additional resources may be needed to stay on schedule and the PERT chart may be
modified to reflect the new situation.
Terminologies:

PERT event: a point that marks the start or completion of one or more activities.
It consumes no time and uses no resources. When it marks the completion of one or
more tasks, it is not reached (does not occur) until all of the activities leading to
that event have been completed.

predecessor event: an event that immediately precedes some other event without
any other events intervening. An event can have multiple predecessor events and can
be the predecessor of multiple events.

successor event: an event that immediately follows some other event without any
other intervening events. An event can have multiple successor events and can be the
successor of multiple events.

PERT activity: the actual performance of a task which consumes time and
requires resources (such as labor, materials, space, machinery). It can be understood
as representing the time, effort, and resources required to move from one event to
another. A PERT activity cannot be performed until the predecessor event has
occurred.

Optimistic time (O): the minimum possible time required to accomplish a task,
assuming everything proceeds better than is normally expected

Pessimistic time (P): the maximum possible time required to accomplish a task,
assuming everything goes wrong (but excluding major catastrophes).

Most likely time (M): the best estimate of the time required to accomplish a task,
assuming everything proceeds as normal.

Expected time (TE): the best estimate of the time required to accomplish a task,
accounting for the fact that things don't always proceed as normal (the implication
being that the expected time is the average time the task would require if the task
were repeated on a number of occasions over an extended period of time).

TE = (O + 4M + P) 6

Float or Slack is the amount of time that a task in a project network can be
delayed without causing a delay - Subsequent tasks (free float) or Project
Completion (total float)

Critical Path: the longest possible continuous pathway taken from the initial
event to the terminal event. It determines the total calendar time required for the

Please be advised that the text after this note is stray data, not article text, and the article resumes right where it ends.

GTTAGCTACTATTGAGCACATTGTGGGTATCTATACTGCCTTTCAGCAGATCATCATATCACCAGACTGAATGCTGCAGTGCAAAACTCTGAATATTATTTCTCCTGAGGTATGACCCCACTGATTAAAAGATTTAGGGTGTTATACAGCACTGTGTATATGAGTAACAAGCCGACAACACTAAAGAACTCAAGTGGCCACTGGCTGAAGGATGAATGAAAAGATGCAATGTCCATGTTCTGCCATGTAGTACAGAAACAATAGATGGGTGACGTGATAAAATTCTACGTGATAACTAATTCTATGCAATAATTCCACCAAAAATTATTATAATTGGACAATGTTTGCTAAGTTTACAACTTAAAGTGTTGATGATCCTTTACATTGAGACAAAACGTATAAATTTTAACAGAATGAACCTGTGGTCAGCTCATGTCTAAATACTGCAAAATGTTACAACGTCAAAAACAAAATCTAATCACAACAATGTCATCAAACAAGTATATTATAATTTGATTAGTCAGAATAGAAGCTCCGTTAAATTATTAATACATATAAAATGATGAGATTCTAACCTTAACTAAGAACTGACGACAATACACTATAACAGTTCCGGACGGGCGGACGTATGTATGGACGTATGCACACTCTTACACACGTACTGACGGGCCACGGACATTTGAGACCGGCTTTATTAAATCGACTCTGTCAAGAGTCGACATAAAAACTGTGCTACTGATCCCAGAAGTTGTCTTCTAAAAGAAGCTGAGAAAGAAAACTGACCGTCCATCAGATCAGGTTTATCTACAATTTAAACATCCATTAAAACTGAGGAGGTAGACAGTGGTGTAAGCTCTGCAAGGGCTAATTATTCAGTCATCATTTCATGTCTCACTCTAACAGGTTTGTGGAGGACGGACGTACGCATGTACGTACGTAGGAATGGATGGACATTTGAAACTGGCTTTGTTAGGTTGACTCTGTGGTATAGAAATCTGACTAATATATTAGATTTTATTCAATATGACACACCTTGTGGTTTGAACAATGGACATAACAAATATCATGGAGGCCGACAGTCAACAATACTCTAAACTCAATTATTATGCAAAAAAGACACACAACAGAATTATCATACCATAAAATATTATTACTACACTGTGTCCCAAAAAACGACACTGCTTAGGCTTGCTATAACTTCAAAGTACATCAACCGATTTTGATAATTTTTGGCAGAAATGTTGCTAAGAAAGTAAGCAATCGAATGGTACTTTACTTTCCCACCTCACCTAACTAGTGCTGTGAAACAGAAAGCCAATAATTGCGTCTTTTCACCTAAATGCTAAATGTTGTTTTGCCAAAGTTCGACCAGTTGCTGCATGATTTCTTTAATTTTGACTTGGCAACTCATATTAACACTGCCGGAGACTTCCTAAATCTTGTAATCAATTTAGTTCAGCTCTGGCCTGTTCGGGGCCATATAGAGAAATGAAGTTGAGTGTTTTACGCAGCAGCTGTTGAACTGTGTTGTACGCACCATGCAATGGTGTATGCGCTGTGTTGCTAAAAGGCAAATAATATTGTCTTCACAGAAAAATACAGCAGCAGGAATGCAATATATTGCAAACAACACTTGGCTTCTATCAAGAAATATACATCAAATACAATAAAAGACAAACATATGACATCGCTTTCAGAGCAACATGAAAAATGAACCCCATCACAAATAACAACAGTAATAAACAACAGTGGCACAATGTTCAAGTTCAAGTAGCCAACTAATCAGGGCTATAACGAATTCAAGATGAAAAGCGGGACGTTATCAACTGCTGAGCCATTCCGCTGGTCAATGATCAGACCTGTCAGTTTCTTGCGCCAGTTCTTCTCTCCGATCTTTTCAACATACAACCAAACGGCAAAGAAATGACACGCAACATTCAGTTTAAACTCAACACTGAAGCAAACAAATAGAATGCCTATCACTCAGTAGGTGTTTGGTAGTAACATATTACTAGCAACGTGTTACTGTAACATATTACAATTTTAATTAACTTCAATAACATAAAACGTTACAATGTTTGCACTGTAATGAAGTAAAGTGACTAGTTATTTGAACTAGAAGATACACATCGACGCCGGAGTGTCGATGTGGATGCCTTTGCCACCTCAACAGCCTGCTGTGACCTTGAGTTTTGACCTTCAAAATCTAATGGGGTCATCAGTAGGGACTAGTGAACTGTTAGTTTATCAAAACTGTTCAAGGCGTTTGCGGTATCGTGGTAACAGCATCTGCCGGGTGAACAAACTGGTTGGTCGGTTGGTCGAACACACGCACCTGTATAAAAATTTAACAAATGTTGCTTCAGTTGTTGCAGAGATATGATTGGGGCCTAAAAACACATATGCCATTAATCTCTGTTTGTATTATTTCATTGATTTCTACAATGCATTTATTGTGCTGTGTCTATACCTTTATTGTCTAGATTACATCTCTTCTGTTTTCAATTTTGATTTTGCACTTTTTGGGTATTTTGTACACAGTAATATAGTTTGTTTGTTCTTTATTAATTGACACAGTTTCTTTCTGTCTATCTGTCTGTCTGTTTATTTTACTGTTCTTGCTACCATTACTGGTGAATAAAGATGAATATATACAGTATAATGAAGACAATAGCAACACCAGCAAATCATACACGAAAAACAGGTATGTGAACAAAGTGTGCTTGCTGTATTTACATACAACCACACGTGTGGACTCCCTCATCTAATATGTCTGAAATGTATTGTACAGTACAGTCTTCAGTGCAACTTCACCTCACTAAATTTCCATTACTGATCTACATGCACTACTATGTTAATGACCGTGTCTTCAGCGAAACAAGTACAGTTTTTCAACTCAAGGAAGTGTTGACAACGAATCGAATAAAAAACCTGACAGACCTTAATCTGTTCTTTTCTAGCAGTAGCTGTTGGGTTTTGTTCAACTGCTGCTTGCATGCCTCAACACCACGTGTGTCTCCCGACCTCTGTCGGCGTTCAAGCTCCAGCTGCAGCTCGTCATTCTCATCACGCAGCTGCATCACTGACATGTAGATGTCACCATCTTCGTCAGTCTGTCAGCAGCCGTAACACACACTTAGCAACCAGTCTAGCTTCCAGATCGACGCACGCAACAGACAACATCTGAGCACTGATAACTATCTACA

project; and, therefore, any time delays along the critical path will delay the
reaching of the terminal event by at least the same amount.

Critical Activity: An activity that has total float equal to zero. Activity with zero
float does not mean it is on the critical path.

Lead time: the time by which a predecessor event must be completed in order to
allow sufficient time for the activities that must elapse before a specific PERT
event reaches completion.

Lag time: the earliest time by which a successor event can follow a specific PERT
event.

Slack: the slack of an event is a measure of the excess time and resources
available in achieving this event. Positive slack would indicateahead of schedule;
negative slack would indicate behind schedule; and zero slack would indicate on
schedule.

Fast tracking: performing more critical activities in parallel

Crashing critical path: Shortening duration of critical activities

CPM Critical Path Method


The critical path method (CPM) is an algorithm for scheduling a set of project
activities. It is an important tool for effective project management.

It is helpful in calculating the minimum time and the sequence of tasks needed to
complete a project

It is mostly used for construction projects such as bridges, dams, canals etc.,
where engineers try to complete the job at the earliest to avoid rising costs.

Features:

Determine the critical path on which the project duration depends.

It gives the most economical schedule for a fixed duration.

It determined the pattern of the allocation of available limited resources.

Purpose of CPM

To ensure logical discipline in planning, scheduling and controlling projects.

To encourage more long range and detailed planning of projects

To provide management with periodic reports on the progress of projects.

To identify the most critical element of the plan

To identify the critical path that takes the longest time in the completion of the
project.

Ex. The following table gives activities in a construction project and the other relevant
information.
Activity: 1-2 1-3

2-3

2-4

3-4

4-5

Duration: 20

10

12

10

25

Solution:

To find critical path:

All possible critical paths

path durations

1.2.3.4.5

20+10+6+10= 46

1.2.4.5

20+12+10=42

1.3.4.5

25+6+10=41

Critical path will be 12-3-4-5 and project duration will be 46 days.

PERT

CPM

1) Origin: military

1) origin: Industry

2) Event oriented approach

2) activity oriented approach

3) Allows uncertain

3) does not allow uncertainity

4) Probabilistic model

4) deterministic model

5) Time based

5) cost based

6) It averages time

6) does not average time

7) It estimates 3 different times

7) it estimates only one

Of completion

completion time